“Donna Noble has left the library. Donna Noble has been saved”
And here we are, my favourite series of Doctor Who. So much huge wonderfulness and even its less good moments are still more than halfway decent. Key to the series’ success is Catherine Tate’s Donna Noble – gobby and one-dimensional in her introductory episode the Christmas special The Runaway Bride, her character journey throughout this season is magisterially constructed, a true awakening of self (with thankfully no romantic inclinations towards our Time Lord) and one given unbearable poignancy due to its frustratingly tragic end.
It’s also one of the best constructed series in terms of its over-arching season arc, its warnings and clues layered meaningfully into several stories and building into a momentous and properly climactic finale, which lands just about the right level of grandiosity. There’s also the first companion-lite episode (the superbly creepy Midnight) to go with the Doctor-lite one (the achingly beautiful dystopian Turn Left); a typically brilliant Moffat double-header in Silence in the Library and Forest of the Dead with gorgeous work from Alex Kingston as the soon-to-be-hugely-significant River Song; and if the return of Rose undoes some of the emotional impact of the Series 2 finale, Billie Piper’s work is spikily powerful. These are episodes I can, and have, watched over and over again.
Continue reading “Countdown to new Who: Doctor Who Series 4”
“Duty first, self second”
I hadn’t watched the film of The Queen since seeing it at the cinema back when it was released in 2006 and I have to say I quite enjoyed watching it again. Watching it at a time when admiration for the monarch is rather high given the celebration of her 50 years of service, it is a little hard to credit the way in which public opinion swung so viciously against her and the Royal Family in the aftermath of the death of Diana Princess of Wales and the hugely unexpected outpouring of public grief. Peter Morgan depicts a fictional account of the events that followed, though with so much still fresh in the mind, and documentary footage included in Stephen Frear’s film, there’s a sometimes uneasy mix of truth and fiction.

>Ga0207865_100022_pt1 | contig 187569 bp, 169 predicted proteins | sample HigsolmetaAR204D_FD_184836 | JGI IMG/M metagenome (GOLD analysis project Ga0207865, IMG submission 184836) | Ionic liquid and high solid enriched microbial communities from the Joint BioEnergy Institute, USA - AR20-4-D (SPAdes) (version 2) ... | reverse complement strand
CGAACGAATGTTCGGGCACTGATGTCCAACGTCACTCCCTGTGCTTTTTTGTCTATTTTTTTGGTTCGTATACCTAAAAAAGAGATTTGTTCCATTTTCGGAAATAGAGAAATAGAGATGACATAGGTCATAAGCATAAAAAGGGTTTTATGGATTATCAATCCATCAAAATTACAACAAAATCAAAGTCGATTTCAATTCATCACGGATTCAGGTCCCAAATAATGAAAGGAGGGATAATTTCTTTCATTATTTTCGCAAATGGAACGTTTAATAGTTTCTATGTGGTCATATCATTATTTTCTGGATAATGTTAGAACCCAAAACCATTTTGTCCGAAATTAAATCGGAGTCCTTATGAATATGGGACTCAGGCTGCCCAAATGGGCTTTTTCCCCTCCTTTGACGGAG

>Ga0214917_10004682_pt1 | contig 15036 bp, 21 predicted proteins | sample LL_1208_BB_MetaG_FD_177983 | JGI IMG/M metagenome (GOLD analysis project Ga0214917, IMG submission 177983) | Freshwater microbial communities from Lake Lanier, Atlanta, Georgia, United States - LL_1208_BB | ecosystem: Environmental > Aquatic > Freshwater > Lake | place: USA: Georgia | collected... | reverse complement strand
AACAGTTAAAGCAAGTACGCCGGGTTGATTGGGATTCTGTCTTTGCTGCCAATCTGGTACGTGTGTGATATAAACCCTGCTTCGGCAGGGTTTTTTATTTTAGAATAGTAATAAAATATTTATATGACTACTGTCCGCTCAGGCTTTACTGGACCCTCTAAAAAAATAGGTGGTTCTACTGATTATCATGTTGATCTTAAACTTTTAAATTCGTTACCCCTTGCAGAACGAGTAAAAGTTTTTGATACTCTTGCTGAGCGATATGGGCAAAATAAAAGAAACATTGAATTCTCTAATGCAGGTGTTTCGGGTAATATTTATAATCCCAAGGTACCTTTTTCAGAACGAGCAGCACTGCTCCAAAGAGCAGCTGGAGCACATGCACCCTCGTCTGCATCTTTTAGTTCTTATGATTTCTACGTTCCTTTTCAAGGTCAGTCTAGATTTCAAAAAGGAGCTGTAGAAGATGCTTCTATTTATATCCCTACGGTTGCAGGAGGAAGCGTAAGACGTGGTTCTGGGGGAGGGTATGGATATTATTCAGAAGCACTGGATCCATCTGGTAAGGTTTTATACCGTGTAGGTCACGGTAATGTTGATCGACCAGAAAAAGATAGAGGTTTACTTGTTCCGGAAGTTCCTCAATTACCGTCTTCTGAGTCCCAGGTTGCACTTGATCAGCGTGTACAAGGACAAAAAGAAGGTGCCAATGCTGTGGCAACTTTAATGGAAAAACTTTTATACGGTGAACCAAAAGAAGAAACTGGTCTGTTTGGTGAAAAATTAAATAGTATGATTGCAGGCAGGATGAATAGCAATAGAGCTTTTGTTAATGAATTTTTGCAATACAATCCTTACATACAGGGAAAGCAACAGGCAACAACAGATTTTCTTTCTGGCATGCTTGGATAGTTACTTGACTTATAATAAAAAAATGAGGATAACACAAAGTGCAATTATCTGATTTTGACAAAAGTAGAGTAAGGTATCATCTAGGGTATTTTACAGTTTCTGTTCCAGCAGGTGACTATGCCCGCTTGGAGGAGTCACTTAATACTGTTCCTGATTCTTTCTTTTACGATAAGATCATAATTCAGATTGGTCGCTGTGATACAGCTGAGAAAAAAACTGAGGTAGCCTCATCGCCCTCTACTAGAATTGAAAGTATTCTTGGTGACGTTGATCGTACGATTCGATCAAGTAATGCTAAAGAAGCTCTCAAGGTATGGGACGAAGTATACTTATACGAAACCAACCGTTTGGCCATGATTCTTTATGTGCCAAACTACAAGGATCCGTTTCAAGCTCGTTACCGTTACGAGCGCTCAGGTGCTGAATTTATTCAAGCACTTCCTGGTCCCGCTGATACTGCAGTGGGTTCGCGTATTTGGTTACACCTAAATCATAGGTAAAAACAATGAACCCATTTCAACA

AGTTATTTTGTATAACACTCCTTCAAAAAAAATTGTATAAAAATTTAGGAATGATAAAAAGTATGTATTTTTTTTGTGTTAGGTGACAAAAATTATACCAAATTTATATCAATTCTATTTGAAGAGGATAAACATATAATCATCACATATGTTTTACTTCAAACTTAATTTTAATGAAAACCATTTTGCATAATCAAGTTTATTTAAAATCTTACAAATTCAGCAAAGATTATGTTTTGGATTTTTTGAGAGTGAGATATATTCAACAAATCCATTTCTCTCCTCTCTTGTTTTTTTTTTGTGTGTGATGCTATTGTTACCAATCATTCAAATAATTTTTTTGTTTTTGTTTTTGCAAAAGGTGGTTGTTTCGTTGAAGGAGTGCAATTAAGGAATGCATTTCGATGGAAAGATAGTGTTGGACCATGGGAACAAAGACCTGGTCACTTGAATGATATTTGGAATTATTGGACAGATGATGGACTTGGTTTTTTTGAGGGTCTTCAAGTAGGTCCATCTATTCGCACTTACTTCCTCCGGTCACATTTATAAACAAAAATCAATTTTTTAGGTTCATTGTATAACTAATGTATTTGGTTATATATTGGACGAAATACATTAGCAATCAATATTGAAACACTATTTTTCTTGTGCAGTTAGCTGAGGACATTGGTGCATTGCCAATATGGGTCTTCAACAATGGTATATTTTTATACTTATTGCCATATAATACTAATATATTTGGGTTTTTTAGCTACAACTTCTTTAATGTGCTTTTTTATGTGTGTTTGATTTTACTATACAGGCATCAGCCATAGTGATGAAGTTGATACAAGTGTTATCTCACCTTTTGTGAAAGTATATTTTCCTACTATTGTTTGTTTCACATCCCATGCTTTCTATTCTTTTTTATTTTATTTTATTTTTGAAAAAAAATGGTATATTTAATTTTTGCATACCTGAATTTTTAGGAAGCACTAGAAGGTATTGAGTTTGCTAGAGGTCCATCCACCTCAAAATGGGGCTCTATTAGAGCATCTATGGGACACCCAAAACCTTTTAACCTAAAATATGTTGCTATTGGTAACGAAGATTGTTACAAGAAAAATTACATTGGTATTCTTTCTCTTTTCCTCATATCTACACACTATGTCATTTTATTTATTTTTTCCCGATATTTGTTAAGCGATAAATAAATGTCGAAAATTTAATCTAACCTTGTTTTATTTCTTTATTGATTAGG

Central to the film is of course Helen Mirren’s Oscar-winning turn as the monarch, completely caught unawares by the shift in public mood and unable to seek refuge in the comfort of age-old protocol as the hands-on government of Tony Blair demands a different way of reacting than she has ever been used to before. Mirren is undoubtedly excellent, steering clear of outright impersonation and finding a vein of dry wit which makes the quieter moments of the film some of the best. She is aided by Michael Sheen returning to the role of Tony Blair, which he really has now made his own, as the PM who seizes the moment to lead the country and is determined to take the monarchy with him, kicking and screaming into a new era. Continue reading “DVD Review: The Queen”
“Is this what you call therapy?”
‘When does a twosome become a threesome?’ Twosome?! Reading the promotional blurb for Park Avenue Cat set alarm bells ringing before the show had even started at the Arts Theatre but I was determined to give this a go as it is starring Josefina Gabrielle. One of the happiest moments of my theatregoing year so far was in her arrival onstage in Me and My Girl as I had completely forgotten she was in the cast and she was just phenomenal, as indeed she had been in Sweet Charity and Hello, Dolly! : this marking the first time I’ve seen her in straight drama. Quite why she chose this, written by Los Angeles-based scribe Frank Strausser who apparently has fingers in films and books as well as theatre, we will never know as it is completely undeserving of her talents.
The show centres on Gabrielle’s character Lily, a forty-something art dealer who has summoned her boyfriend Philip to couples therapy as she is getting frustrated with the lack of progress in their relationship. When he predictably doesn’t turn up, her lover Dorian sneakily takes his place in the session, leaving the therapist struggling to deal with Lily’s emotional crises and the confusion wrought by Dorian’s appearance, especially as he is one of her exes as well. A later session, after catching glimpses of Lily with both her lovers, ramps up the farcical comedy as both men turn up for the session with her and the therapist forces Lily to confront just what it is that she wants. Continue reading “Review: Park Avenue Cat, Arts Theatre”